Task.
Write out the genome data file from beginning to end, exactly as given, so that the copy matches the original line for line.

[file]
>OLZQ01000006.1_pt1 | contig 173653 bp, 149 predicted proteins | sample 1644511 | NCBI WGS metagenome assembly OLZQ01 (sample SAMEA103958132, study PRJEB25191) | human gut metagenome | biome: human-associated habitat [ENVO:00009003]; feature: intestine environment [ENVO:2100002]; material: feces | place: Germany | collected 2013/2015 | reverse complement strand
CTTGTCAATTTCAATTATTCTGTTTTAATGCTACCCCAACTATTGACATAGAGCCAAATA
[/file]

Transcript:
>OLZQ01000006.1_pt1 | contig 173653 bp, 149 predicted proteins | sample 1644511 | NCBI WGS metagenome assembly OLZQ01 (sample SAMEA103958132, study PRJEB25191) | human gut metagenome | biome: human-associated habitat [ENVO:00009003]; feature: intestine environment [ENVO:2100002]; material: feces | place: Germany | collected 2013/2015 | reverse complement strand
CTTGTCAATTTCAATTATTCTGTTTTAATGCTACCCCAACTATTGACATAGAGCCAAATA